Please use this identifier to cite or link to this item: http://hdl.handle.net/2440/112818
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Type: Theses
Title: Hydrogen peroxide sensing for reproductive health
Author: Purdey, Malcolm Stuart
Issue Date: 2016
School/Discipline: School of Physical Sciences
Abstract: The research presented in this thesis details the synthesis, surface functionalisation and photochemical studies of fluorescent probes for the detection of hydrogen peroxide (H₂O₂) in reproductive health. Chapter 1: H₂O₂ is an important reactive oxygen species (ROS) that is detrimental to the health of spermatozoa and embryos. Fluorescent probes are commonly used for the detection of ROS and here examples with different mechanisms of detection are examined; such as turn-on probes, turn-off probes, Förster resonance energy transfer (FRET)-based and photoinduced electron transfer (PET)-based probes. Specific reference is given to the aryl boronate and benzil classes of probe, which show good selectivity for H₂O₂ over other ROS. The attachment of the fluorescent probe to an optical fibre as a non-invasive sensing platform is discussed. This then allows sensing in a sensitive biological environment, such as an embryo, without exposure to the probe in solution. Fibre tip sensors and microstructured optical fibre-based sensors are discussed for use in such biological environments. Finally, a summary is provided detailing the objectives of this thesis and the chapters in which these are addressed. Chapter 2: Three aryl boronate probes [peroxyfluor-1 (PF1), carboxy peroxyfluor-1 (CPF1) and a novel probe 2(2-ethoxyethoxy)ethoxy peroxyfluor-1 (EEPF1)] were synthesised for use in the detection of H₂O₂ in human spermatozoa. The activity and selectivity of these probes was then compared to three commonly used commercial probes, 2’,7’-dichlorohydrofluorescein diacetate (DCFH), dihydroethidium (DHE) and MitoSOX red (MSR). PF1 and EEPF1 were found to be effective at detecting H₂O₂ and peroxynitrite (ONOO⁻) produced by spermatozoa when stimulated with menadione or 4-hydroxynonenal. Flow cytometry was used to demonstrate that EEPF1 is more effective at detecting ROS in spermatozoa compared to DCFH, DHE and MSR. Furthermore, EEPF1 distinguished poorly motile sperm from motile sperm as revealed by an enhanced production of ROS. Chapter 3: A fibre-tip based probe constructed by encapsulating CPF1-NHS in a polyacrylamide matrix is reported for the detection of H₂O₂. This non-invasive platform avoids the need to introduce an organic fluorophore into a sensitive cell such as an embryo as discussed above. A number of derivatives of PF1 were investigated, with carboxylated fluorophore CPF1 proving to be the easiest to synthesise and characterise. CPF1 was functionalised to glass slides using layer-by-layer deposition of polyelectrolytes. This functionalised surface showed a fluorescent response to H₂O₂ comparable to solution-based measurements. Three surface functionalisation methods were then investigated for attachment to an optical fibre tip, specifically polyelectrolyte deposition, silane monolayer formation, and light-catalysed polymerisation of acrylamide. The most effective method of functionalisation was found to be light-catalysed formation of a polyacrylamide matrix with the CPF1 embedded. These polyacrylamide fibre tip probes were then guided into microdroplets of bovine in vitro fertilisation (IVF) media using a micromanipulator. This was visualised under an optical microscope to detect the controlled release of H₂O₂. This fibre probe is thus compatible with imaging techniques used in IVF research laboratories. Chapter 4: This chapter presents the development of a single optical fibre tip probe capable of detecting both the concentration of H₂O₂ and the pH of the associated solution. The sensor was constructed by embedding two fluorophores [CPF1 and seminaphtharhodafluor-2 (SNARF2) for H₂O₂ and pH detection respectively] on the tip of an optical fibre using the previous developed polyacrylamide matrix methodology. The functionalised fibre probes reproducibly sensed pH with a resolution of 0.1 pH units. The probe also accurately detected H₂O₂ over a biologically significant concentration range, of 50-100 μM. This study revealed the importance of simultaneous detection of H₂O₂ and pH, where changes in pH were shown to affect the fluorescent response of CPF1. This new fibre probe offers potential for noninvasive detection of pH and H₂O₂ in biological environments using a single optical fibre. Chapter 5: Two new cell-permeable boron-dipyrromethene (BODIPY) based fluorescent probes for the detection of H₂O₂ were designed and synthesised. The aryl boronate peroxyBODIPY-1 (PB1) gave rise to a decrease in fluorescence on reaction with H₂O₂, while the fluorescence of the benzil-based nitrobenzoylBODIPY (NbzB) probe increased on reaction with H₂O₂. The benzil probe NbzB exhibited a high degree of selectivity for H₂O₂ over other ROS. The aryl boronate PB1 showed a greater change in fluorescence on reaction with H₂O₂ compared to NbzB, and PB1 also detected H₂O₂ in bovine oocytes under oxidative stress. These results suggest that aryl boronates (i.e. PB1) and benzils (i.e. NbzB) have use in biological environments requiring higher sensitivity or selectivity to H₂O₂. Chapter 6: The research discussed here extends the solution-based and fibre tip experiments to the detection of H₂O₂ in biological environments. Detection of H₂O₂ within cells is often frustrated by autofluorescence in the green emission region. Contrastingly, the red emission region in biological systems shows a lower autofluorescence background signal. Therefore a redemitting fluorescent probe for H₂O₂, naphthoperoxyfluor-1 (NPF1), was synthesised. However, when incubated with H₂O₂ in cuvette, NPF1 showed a greater than 20-fold reduced fluorescent response to H₂O₂ compared with CPF1. This poor sensitivity suggests that NPF1 should not be used for the detection of H₂O₂, but rather fluorophores with a greater fluorescent response should be utilised (e.g. CPF1). A reversible optical fibre-based sensor for H₂O₂ was then explored by attaching a reversible fluorescent probe for ROS (nicotinamide coumarin redox sensor 3, NCR3) to an optical fibre tip. The sensor was constructed using light-catalysed polymerisation to give a polymer matrix on the tip containing NCR3. This allowed the fibre tip to be reversibly oxidised by H₂O₂ and reduced by NaCNBH₃. The sensor exhibited good reversibility over at least seven cycles of oxidation and reduction, with consistent fluorescent ratios of its maxima at 500 and 635 nm. However, its fluorescence intensity decreased over time, suggesting that NCR3 leached from the polymer into the buffer solution. This nevertheless represents the first example of a reversible fibre sensor for ROS and is as such an important first step towards a reusable optical fibre probe for H₂O₂.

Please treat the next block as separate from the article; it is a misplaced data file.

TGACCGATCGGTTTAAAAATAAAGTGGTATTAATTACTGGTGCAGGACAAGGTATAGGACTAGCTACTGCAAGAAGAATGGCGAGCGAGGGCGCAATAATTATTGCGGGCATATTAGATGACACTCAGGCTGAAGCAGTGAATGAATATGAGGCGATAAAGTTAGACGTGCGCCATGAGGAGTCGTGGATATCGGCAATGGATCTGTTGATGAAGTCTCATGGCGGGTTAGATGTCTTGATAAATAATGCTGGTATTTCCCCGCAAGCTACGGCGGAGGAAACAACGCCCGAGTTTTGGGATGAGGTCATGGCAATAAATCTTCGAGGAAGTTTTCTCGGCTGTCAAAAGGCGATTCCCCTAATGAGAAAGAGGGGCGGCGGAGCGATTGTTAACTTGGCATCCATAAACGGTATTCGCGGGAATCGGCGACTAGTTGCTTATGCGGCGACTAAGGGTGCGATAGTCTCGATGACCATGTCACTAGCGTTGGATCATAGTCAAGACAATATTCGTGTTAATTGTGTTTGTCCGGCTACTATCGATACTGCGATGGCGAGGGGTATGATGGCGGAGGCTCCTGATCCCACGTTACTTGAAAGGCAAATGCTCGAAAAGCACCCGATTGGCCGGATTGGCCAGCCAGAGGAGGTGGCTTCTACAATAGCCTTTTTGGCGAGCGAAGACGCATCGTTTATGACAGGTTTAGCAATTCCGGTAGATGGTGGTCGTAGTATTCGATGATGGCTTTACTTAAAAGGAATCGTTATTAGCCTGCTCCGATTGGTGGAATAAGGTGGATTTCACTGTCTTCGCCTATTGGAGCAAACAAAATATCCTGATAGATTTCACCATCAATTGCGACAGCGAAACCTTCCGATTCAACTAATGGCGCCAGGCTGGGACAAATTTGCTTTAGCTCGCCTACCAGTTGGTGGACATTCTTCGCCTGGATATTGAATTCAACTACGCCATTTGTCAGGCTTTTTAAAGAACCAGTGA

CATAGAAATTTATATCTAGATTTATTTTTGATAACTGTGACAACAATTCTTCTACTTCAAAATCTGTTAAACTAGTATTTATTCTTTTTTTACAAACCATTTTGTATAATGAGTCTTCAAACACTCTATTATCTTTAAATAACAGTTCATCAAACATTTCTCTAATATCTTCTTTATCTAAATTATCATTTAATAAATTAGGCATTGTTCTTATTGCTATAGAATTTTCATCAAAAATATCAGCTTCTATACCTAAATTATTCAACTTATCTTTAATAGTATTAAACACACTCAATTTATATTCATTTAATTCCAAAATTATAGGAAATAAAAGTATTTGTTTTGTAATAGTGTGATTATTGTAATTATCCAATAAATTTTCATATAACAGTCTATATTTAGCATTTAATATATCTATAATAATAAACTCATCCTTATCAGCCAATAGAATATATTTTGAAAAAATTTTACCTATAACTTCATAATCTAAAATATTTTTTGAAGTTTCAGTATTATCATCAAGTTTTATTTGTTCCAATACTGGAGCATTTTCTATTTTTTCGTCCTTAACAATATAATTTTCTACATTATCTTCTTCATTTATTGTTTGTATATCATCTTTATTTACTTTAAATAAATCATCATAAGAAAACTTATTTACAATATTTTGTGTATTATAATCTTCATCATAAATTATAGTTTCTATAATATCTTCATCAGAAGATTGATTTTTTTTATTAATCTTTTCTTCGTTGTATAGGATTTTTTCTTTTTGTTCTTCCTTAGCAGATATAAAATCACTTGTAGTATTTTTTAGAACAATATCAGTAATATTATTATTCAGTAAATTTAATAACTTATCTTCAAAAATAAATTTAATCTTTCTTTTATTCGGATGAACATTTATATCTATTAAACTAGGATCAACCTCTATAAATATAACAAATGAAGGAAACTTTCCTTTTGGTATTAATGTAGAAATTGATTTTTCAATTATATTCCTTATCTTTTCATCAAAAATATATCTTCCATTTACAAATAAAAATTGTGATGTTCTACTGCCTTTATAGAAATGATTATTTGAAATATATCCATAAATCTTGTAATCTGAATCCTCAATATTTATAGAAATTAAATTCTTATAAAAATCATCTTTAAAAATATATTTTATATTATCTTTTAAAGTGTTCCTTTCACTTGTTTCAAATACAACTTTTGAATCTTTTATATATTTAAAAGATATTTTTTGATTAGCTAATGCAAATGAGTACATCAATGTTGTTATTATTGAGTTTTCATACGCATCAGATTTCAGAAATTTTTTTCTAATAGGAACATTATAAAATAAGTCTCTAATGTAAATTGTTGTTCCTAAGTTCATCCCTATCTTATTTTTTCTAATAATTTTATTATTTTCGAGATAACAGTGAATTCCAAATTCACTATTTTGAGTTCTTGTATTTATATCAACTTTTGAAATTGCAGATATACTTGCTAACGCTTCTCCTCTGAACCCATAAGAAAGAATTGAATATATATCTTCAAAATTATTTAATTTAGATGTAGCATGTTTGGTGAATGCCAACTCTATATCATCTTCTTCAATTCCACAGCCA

Advisor: Abell, Andrew David
Monro, Tanya Mary
Carver, John Adrian
Dissertation Note: Thesis (Ph.D.) (Research by Publication) -- University of Adelaide, School of Physical Sciences, 2016.
Keywords: hydrogen peroxide
fluorescence
sensor
fluorescent probe
fluorophore
embryo
spermatozoa
optical fibre
Research by Publication
Provenance: This electronic version is made publicly available by the University of Adelaide in accordance with its open access policy for student theses. Copyright in this thesis remains with the author. This thesis may incorporate third party material which has been used by the author pursuant to Fair Dealing exceptions. If you are the owner of any included third party copyright material you wish to be removed from this electronic version, please complete the take down form located at: http://www.adelaide.edu.au/legals
DOI: 10.4225/55/5b20af3a98bb4
Appears in Collections:Research Theses